In 167 Judea was under the rule of Antiochus IV. This wise king pursued a policy of unification in his empire, ordered everyone to wear tunics and pray to the Greek gods, built a sanctuary of Zeus on the Temple Mount, and naturally, immediately received a powerful “Maidan” in Judea, with the massacre and expulsion of Greek-speaking people (the revolt of the Maccabees 167-163 BC).

The Hasmonean dynasty reigned in Jerusalem, under which the city, which became the capital of an independent Jewish state, increased even more in size and the so-called 'first wall' (142 - 134 BC), described by Josephus in his 'War of the Jews', was built. Judas Maccabee fortified the Temple Mount and Mount Zion with walls and the western hill was included in the boundaries of Jerusalem.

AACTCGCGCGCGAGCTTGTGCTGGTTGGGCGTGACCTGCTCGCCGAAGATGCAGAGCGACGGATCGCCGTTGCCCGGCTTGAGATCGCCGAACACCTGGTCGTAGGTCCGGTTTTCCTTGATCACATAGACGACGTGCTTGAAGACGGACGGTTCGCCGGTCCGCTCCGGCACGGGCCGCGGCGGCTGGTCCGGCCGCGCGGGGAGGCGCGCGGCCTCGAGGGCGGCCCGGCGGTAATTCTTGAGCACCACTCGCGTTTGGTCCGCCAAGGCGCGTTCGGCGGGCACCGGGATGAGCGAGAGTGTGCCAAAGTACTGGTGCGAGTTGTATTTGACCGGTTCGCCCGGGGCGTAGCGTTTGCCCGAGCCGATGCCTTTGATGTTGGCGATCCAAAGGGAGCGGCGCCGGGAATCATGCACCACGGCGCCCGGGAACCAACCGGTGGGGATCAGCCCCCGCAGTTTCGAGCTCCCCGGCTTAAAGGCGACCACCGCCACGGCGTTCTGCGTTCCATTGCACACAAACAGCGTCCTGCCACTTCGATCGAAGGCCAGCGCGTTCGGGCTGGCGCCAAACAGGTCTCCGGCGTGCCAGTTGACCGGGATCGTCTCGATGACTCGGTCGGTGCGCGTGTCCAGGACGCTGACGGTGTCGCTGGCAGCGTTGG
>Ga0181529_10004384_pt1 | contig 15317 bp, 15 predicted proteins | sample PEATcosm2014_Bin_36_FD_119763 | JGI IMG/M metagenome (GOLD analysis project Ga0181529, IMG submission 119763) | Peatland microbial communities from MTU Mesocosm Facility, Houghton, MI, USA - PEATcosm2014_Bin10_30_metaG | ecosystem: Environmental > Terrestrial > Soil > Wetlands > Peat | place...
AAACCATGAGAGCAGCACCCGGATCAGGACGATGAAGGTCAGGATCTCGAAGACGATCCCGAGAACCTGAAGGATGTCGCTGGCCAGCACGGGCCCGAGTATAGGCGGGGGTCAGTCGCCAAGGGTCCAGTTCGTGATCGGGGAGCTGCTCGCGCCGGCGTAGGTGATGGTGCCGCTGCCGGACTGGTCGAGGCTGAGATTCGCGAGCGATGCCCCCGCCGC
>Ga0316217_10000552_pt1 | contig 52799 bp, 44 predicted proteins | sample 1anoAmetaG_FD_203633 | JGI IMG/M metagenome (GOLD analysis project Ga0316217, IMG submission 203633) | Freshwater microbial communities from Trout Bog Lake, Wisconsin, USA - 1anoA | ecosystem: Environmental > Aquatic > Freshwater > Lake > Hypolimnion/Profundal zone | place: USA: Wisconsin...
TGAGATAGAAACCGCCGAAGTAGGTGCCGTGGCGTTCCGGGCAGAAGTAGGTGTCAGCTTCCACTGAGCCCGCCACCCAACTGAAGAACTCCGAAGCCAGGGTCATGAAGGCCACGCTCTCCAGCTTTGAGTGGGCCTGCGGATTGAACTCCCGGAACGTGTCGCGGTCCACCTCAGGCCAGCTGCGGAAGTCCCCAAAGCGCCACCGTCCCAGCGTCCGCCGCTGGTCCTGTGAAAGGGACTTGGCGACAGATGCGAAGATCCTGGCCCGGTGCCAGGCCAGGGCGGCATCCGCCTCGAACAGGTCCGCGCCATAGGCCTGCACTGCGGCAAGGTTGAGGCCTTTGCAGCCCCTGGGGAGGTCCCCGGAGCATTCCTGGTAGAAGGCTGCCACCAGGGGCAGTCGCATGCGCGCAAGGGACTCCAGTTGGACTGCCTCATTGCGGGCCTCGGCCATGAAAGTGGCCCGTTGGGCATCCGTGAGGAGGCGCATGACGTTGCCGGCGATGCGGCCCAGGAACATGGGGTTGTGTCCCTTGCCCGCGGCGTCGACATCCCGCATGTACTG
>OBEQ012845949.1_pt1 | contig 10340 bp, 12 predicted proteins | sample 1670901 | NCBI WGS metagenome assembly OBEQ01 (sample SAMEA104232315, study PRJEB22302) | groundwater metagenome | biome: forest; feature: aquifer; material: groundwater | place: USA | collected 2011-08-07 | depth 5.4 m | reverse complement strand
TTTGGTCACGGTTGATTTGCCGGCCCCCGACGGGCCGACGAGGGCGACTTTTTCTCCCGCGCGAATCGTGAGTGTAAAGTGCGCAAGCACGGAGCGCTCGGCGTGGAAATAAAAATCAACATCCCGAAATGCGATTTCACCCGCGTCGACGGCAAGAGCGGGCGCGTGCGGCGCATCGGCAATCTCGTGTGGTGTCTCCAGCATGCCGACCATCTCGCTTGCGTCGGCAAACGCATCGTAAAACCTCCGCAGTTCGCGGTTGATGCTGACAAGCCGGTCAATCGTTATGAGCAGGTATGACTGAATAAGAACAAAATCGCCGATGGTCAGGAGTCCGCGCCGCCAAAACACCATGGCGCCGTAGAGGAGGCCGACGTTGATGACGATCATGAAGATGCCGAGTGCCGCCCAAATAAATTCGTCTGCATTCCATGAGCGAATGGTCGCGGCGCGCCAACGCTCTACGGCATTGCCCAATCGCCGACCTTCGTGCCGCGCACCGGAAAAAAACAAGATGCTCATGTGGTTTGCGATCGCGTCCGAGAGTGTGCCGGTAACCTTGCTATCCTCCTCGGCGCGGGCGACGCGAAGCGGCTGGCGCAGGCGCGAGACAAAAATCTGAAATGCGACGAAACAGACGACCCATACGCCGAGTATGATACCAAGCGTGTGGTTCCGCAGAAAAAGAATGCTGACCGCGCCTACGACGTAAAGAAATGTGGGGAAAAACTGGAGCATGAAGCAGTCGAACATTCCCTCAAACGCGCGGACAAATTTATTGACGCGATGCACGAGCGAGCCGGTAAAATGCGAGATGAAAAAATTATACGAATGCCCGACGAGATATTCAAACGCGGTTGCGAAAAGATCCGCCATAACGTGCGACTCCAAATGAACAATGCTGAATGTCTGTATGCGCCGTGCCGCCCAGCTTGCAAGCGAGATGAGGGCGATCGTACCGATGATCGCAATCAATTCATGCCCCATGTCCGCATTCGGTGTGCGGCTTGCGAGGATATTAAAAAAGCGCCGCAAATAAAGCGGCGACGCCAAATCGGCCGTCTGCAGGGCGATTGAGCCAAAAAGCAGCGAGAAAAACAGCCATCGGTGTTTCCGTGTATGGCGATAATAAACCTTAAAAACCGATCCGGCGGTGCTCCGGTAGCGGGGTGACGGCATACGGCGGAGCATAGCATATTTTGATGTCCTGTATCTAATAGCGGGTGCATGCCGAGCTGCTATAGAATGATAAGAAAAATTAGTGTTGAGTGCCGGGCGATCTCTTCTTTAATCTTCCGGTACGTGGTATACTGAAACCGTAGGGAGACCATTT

Life seemed to be starting to get better, but by 63 BC. e. acute political problems arose in Judea related to the issue of hereditary transfer of power. Local politicians turned to Roman arbitration, Rome interfered and all the matter ended with the entry into Jerusalem a limited contingent of Roman troops under the leadership of Pompey the Great. Despite the fact that local collaborators opened the gates to him, Roman troops fought fierce street battles in Jerusalem for three months, in which up to 12 thousand defenders of the city were killed reportedly. This suggests that the city had a large number of internal walls and other fortifications.